Mr. Philips suggested moving the areas marked in yellow and pink together. Mr. Dobson said it might make sense to do so and will consider it with Mr. Bullard. Mr. Willig said he would be willing to consider providing relief from the 20 foot setback in order to situate the back up system sites on their corresponding lots. Mr. Hogan agreed that it bears looking in to. Mr. Philips said he is opposed to providing setback relief and that the applicant should abide by the original stipulation.
Mr. Dobson said they seek approval of their requests for revisions to the settlement stipulation, including the right to extend the primary systems into the area marked in pink, and relief from the zoning ordinance from the 20 foot setback. Mr. Philips said he takes issue with the setback relief, stating he didn’t want to set a precedent. Mr. Dobson said the County Health Department, which acts as Sewage Enforcement Officer, only requires a 10 foot setback. He asked if the Board will require back up sites even if the County does not, and Mr. Kohli said yes. Mr. Willig said the County won’t step in to help the township when there’s a system failure. Mr. Kohli agreed, saying that the Act 537 Plan is a Township Plan, and at the time of a system failure the DEP will be coming to the township looking for the township’s resolution of the problem.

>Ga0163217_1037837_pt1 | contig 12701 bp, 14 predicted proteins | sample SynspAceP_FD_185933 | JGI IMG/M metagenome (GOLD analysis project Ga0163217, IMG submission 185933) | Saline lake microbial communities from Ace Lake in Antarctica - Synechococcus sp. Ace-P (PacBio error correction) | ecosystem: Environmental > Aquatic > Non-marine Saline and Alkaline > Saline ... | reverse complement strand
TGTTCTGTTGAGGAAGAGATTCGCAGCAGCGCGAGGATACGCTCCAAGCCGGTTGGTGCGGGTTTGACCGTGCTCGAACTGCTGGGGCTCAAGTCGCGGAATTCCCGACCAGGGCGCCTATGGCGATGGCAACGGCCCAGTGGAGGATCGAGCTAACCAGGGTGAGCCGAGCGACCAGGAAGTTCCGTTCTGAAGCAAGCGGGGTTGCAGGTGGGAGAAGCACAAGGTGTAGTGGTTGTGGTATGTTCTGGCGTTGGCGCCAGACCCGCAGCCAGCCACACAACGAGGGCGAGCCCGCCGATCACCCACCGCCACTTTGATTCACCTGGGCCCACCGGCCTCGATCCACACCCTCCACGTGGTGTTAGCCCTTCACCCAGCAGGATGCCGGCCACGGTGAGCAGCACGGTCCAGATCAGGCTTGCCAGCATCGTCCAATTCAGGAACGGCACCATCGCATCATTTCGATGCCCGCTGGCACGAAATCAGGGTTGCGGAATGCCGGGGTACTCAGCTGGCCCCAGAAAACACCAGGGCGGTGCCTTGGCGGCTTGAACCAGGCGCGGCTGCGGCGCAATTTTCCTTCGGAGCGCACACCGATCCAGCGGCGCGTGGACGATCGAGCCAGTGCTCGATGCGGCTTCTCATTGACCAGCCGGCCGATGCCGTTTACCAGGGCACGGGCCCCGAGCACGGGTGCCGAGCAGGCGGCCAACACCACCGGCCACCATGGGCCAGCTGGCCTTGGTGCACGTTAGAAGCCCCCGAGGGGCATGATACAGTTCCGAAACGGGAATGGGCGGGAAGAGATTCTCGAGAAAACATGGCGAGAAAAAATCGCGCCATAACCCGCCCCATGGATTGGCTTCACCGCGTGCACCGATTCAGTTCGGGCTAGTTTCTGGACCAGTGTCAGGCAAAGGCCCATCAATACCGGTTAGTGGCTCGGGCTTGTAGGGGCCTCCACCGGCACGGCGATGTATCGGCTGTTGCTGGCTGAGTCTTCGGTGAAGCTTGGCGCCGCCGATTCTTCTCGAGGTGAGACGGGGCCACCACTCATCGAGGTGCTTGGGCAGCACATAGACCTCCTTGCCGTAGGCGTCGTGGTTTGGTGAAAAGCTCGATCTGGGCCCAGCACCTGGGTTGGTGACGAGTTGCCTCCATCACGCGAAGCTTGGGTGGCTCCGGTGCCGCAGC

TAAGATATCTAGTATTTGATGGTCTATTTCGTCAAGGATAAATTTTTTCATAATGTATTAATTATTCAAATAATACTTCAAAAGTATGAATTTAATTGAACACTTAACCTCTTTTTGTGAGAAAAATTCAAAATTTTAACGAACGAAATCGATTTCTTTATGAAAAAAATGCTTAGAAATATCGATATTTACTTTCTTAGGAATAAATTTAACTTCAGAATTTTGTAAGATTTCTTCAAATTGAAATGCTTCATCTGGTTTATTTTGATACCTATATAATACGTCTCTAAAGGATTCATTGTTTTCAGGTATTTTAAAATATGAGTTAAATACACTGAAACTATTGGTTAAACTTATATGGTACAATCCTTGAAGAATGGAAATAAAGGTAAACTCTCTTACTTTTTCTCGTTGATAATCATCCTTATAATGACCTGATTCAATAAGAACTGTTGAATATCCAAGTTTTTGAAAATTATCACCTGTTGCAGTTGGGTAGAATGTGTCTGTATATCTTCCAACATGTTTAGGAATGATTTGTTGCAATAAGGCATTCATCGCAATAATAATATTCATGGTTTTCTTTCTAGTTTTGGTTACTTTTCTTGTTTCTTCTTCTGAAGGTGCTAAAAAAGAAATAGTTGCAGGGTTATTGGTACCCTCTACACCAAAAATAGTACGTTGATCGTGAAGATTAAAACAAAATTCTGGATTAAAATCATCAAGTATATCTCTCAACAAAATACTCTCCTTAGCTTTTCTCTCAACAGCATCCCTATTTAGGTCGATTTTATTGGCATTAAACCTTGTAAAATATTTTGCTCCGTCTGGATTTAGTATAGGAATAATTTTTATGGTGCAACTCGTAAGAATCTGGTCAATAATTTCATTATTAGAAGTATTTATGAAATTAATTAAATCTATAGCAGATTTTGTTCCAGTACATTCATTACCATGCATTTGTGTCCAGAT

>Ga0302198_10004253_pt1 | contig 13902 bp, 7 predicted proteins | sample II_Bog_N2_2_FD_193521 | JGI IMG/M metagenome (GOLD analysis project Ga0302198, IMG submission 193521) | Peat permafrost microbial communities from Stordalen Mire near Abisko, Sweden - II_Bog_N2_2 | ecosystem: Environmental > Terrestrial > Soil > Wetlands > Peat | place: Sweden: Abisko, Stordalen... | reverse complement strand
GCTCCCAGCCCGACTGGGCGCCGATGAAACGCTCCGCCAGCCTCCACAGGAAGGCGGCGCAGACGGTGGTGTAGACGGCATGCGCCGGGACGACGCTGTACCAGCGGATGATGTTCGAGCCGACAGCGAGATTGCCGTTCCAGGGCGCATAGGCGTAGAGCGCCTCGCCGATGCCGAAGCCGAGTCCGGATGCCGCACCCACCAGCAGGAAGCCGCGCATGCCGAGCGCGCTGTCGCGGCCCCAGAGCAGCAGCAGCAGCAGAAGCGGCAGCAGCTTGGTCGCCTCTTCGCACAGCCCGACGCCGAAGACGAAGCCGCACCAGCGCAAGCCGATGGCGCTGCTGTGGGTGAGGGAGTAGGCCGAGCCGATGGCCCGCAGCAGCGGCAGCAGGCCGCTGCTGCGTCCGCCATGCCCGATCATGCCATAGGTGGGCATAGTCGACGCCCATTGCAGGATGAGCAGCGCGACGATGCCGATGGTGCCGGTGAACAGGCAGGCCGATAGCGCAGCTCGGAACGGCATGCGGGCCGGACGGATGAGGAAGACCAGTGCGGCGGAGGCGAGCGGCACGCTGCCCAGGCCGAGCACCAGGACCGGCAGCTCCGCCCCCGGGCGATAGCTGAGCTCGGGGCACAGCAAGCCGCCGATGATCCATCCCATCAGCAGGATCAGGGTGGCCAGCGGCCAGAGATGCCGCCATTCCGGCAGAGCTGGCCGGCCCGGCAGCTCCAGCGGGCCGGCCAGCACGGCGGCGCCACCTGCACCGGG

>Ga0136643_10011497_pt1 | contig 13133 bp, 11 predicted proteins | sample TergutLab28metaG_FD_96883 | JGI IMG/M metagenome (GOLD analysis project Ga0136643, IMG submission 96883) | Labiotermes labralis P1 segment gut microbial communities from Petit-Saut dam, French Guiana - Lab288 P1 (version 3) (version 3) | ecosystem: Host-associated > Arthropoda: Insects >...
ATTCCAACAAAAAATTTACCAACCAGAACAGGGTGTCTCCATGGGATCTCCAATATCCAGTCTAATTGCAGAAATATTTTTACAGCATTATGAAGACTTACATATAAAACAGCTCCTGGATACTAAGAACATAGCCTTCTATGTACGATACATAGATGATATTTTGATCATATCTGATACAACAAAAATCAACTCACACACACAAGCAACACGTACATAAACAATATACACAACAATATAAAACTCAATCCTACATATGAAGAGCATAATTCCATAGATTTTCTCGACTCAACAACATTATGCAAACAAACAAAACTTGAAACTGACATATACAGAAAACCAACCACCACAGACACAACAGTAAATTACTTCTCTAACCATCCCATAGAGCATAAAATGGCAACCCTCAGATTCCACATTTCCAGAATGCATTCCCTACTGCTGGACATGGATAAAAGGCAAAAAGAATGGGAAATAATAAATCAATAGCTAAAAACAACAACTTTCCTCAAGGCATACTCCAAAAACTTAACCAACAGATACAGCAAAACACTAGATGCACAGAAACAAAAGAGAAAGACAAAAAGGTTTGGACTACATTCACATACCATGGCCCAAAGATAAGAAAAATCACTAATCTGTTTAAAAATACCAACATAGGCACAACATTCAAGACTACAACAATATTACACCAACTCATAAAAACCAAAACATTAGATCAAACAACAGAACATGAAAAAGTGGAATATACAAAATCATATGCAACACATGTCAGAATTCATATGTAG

Mr. Kuhn said the Board has been advised by Mr. Kohli not to allow any primary or secondary systems off site. Mr. Philips agreed, stating that has been his position all along, considering that the township has been working on this plan for many years, and now the applicant wants to take more land away from the open space area.
Mr. Kuhn asked for confirmation that the conservation easement must be recorded before the subdivision is approved, and Mr. Orlow said the easement document is in Mr. Thompson’s hands for review. The easement is to be held by the Natural Lands Trust.